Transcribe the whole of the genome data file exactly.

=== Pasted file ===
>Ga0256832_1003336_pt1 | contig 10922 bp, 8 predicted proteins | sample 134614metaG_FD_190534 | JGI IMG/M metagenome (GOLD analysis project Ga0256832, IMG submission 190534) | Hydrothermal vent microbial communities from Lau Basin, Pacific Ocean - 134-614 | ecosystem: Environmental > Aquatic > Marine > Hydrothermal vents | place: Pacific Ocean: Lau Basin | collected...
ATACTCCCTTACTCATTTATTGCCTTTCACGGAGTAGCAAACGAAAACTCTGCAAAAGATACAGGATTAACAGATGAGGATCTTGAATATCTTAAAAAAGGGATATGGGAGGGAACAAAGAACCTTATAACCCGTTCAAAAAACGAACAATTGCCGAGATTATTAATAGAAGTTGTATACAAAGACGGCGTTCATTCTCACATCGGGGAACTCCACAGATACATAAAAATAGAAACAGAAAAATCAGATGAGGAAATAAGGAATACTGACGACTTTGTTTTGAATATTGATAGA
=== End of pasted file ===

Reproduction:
>Ga0256832_1003336_pt1 | contig 10922 bp, 8 predicted proteins | sample 134614metaG_FD_190534 | JGI IMG/M metagenome (GOLD analysis project Ga0256832, IMG submission 190534) | Hydrothermal vent microbial communities from Lau Basin, Pacific Ocean - 134-614 | ecosystem: Environmental > Aquatic > Marine > Hydrothermal vents | place: Pacific Ocean: Lau Basin | collected...
ATACTCCCTTACTCATTTATTGCCTTTCACGGAGTAGCAAACGAAAACTCTGCAAAAGATACAGGATTAACAGATGAGGATCTTGAATATCTTAAAAAAGGGATATGGGAGGGAACAAAGAACCTTATAACCCGTTCAAAAAACGAACAATTGCCGAGATTATTAATAGAAGTTGTATACAAAGACGGCGTTCATTCTCACATCGGGGAACTCCACAGATACATAAAAATAGAAACAGAAAAATCAGATGAGGAAATAAGGAATACTGACGACTTTGTTTTGAATATTGATAGA